Furthermore, key decisions like implementing GST should be expedited as the industry is expected to gain significantly from uniform taxation laws across states and face-offs like that of Amazon with the Karnataka tax authorities can be avoided. The current tax situation is detrimental for the e-commerce sector and GST can ensure that warehousing and logistic strategies be designed based on what is best for the business rather than how best to minimize tax liabilities. It is expected to give a big boost to the profitability of e-commerce companies.

2. Revamping the IT infrastructure: The IT infrastructure in the country is currently not comparable with that of advanced countries where e-commerce is popular and thriving. Also, though Internet penetration has increased rapidly in recent years in India, it still stands atjust about 25 per cent as per an estimate by The Internet and Mobile Association of India (IAMAI).

Not just this, the current IT infrastructure is unable to keep up with the basic requirements of the technology-dependant industry. Every time an e-commerce portal announces flash sales, the infrastructure is unable to handle the large number of people visiting the portal to place an order, leaving the servers crashing. Not only does it leave the customers disappointed but it is a big dampener for companies that put in months of planning and effort to making such sales a success.

3. Winning the customers’ trust: Last but certainly not the least, the e-commerce game rests on customer trust. Customers visit a particular portal to order a product based on the website’s credibility, with little to do with the actual sellers on that portal.

However, despite the fact that e-commerce companies spend a sizeable portion of their earnings on customer acquisition, incidents like those of customers receiving empty packages or fake products do tremendous damage to the reputation of these portals.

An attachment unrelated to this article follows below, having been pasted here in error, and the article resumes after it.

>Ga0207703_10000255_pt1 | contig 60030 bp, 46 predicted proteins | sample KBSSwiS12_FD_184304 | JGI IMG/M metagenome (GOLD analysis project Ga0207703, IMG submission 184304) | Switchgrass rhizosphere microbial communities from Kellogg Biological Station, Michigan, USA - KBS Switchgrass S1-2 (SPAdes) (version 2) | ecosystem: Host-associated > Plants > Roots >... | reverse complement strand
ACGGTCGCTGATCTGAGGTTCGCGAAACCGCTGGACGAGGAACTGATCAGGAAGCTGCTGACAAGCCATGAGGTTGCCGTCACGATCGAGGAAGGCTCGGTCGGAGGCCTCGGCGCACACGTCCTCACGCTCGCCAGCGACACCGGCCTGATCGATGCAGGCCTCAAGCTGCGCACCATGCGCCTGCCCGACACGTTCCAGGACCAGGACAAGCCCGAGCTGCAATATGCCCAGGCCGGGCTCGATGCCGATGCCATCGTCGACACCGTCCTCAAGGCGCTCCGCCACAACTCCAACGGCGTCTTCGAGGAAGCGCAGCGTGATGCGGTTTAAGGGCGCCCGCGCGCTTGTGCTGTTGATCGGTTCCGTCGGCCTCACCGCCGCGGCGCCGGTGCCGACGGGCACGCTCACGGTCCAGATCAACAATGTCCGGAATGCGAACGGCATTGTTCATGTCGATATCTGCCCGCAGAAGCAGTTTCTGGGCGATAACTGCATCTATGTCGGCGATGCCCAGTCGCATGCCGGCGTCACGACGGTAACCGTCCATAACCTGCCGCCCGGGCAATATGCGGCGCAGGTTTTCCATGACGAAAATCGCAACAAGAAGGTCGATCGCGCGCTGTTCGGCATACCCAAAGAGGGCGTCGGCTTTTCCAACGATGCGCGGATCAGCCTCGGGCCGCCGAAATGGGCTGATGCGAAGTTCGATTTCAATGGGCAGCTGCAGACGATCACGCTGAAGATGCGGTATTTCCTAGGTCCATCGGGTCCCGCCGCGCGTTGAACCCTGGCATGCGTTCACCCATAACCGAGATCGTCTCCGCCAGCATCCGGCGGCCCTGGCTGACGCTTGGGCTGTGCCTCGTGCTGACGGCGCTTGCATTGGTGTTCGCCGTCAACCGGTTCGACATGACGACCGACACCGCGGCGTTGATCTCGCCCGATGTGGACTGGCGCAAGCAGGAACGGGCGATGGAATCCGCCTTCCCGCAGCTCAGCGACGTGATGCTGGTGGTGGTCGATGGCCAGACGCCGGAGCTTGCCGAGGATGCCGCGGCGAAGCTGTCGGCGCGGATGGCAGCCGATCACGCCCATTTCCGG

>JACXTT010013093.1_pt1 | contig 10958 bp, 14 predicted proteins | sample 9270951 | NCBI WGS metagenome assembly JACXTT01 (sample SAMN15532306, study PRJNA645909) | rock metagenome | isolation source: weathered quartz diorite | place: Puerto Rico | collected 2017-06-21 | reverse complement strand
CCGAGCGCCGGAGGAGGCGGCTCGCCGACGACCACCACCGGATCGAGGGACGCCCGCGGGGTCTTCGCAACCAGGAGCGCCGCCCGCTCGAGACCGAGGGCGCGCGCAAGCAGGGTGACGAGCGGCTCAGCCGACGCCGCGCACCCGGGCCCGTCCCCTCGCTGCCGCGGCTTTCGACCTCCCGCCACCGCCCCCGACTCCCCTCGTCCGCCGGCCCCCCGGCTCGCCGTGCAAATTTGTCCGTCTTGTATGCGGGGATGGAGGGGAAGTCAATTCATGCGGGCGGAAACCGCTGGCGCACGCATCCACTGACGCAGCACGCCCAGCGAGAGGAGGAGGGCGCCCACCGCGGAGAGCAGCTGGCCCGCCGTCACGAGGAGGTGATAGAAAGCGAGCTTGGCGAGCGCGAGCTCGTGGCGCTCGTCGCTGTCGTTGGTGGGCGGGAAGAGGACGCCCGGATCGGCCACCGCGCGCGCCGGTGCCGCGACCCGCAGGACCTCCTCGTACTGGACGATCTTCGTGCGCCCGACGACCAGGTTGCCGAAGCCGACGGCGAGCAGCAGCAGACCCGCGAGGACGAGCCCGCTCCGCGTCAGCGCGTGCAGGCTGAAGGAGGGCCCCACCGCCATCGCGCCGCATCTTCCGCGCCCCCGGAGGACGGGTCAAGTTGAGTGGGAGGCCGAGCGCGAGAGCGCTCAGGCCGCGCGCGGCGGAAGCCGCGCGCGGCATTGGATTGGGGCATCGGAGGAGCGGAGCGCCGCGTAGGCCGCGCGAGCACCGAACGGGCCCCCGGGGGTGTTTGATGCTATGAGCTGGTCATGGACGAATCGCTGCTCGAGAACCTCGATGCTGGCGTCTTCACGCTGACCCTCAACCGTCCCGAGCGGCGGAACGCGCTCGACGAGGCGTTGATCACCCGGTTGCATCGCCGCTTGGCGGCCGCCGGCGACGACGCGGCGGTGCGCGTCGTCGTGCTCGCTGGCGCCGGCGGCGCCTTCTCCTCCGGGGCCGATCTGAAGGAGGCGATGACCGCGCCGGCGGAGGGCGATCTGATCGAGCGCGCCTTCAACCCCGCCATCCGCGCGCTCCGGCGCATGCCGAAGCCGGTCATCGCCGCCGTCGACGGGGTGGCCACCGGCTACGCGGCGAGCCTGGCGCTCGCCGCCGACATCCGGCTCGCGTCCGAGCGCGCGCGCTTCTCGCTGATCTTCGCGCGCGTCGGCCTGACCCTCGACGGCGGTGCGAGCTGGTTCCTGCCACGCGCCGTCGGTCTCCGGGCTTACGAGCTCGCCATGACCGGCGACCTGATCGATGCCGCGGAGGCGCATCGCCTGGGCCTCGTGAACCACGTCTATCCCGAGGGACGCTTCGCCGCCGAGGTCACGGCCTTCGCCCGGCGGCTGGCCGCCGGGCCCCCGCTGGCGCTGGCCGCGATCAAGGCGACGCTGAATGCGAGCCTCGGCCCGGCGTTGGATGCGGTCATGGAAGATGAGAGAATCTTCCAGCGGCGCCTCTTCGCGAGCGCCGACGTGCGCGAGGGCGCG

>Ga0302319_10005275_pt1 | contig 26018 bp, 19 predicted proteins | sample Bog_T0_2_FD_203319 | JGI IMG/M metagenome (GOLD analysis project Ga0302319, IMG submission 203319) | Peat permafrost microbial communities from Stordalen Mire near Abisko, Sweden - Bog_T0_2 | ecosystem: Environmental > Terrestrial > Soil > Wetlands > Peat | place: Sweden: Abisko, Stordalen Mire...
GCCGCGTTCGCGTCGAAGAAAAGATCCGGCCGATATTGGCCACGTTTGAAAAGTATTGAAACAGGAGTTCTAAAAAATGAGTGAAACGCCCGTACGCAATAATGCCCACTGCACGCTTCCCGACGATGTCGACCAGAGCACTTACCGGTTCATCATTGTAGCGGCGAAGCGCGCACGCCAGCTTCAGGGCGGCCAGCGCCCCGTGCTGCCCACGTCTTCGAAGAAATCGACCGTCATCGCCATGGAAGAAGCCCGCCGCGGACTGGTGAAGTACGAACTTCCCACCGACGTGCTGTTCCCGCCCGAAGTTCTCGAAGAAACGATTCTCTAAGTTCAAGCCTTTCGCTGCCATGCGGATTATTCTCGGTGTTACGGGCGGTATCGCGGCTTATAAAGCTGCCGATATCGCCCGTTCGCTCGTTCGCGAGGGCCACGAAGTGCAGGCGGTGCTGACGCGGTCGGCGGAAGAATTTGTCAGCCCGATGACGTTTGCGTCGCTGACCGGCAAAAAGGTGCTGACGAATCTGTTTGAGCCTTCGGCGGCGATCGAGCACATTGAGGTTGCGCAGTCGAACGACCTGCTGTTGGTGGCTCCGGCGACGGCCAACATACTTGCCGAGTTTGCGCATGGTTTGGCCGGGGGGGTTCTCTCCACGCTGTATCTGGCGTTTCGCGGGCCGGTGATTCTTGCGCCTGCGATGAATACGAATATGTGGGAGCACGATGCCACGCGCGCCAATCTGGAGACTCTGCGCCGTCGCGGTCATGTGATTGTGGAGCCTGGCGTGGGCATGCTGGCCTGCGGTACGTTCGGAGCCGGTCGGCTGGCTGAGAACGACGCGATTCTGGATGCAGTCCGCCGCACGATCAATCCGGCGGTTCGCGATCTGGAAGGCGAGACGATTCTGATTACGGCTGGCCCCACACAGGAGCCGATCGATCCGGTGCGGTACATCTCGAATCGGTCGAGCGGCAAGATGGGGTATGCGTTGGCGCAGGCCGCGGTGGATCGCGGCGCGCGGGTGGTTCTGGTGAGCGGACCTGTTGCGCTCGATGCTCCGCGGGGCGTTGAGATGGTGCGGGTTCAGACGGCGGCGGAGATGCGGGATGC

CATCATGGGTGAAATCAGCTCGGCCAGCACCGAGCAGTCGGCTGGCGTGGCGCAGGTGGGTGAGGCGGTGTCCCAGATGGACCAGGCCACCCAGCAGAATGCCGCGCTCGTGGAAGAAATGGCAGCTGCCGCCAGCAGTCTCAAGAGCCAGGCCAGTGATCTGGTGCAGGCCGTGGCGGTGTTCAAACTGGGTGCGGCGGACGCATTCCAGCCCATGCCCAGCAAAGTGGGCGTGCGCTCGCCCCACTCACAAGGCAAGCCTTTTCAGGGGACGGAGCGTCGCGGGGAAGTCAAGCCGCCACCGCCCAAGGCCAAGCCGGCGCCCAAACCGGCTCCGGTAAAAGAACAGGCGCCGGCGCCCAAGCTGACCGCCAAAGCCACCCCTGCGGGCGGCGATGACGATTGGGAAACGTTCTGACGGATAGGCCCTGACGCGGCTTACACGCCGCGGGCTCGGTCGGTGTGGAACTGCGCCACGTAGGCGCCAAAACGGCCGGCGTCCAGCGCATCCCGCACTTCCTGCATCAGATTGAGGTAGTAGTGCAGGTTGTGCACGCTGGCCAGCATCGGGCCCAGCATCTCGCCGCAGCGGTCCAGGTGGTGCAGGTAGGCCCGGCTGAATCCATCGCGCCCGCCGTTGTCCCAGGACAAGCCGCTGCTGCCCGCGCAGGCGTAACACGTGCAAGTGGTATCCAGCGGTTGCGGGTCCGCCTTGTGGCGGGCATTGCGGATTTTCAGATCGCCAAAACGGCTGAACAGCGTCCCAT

Customers need to understand that these are just teething troubles for the industry rather than intentional malpractices. Experience is the best teacher in any business and it is possible that such incidents may not have been foreseen by these companies and therefore, adequate measures not taken. It is just a matter of time when with a proper regulatory framework and more foolproof processes such incidents can be avoided, be it on the company’s end or on part of its distribution partners, i.e. the warehouse and logistics companies. A proper grievance redressal mechanism will further boost the customer’s confidence in this regard.

The sector holds tremendous promise for the coming yearsfor current market players as well as for many other entrepreneurs who want to make the most of the e-commerce wave in the country. Though the e-commerce revolution has taken the country by storm, at present it accounts for a mere 4 per cent of the Indian retail market.

However, retailers, both big and small, that had so far notgone the e-commerce way are now exploring different strategies to grow their sales volumes multi-fold, using this effective sales channel. Ironing out any obstacles will make it easier to unleash its full potential and in turn, work wonders for the economy.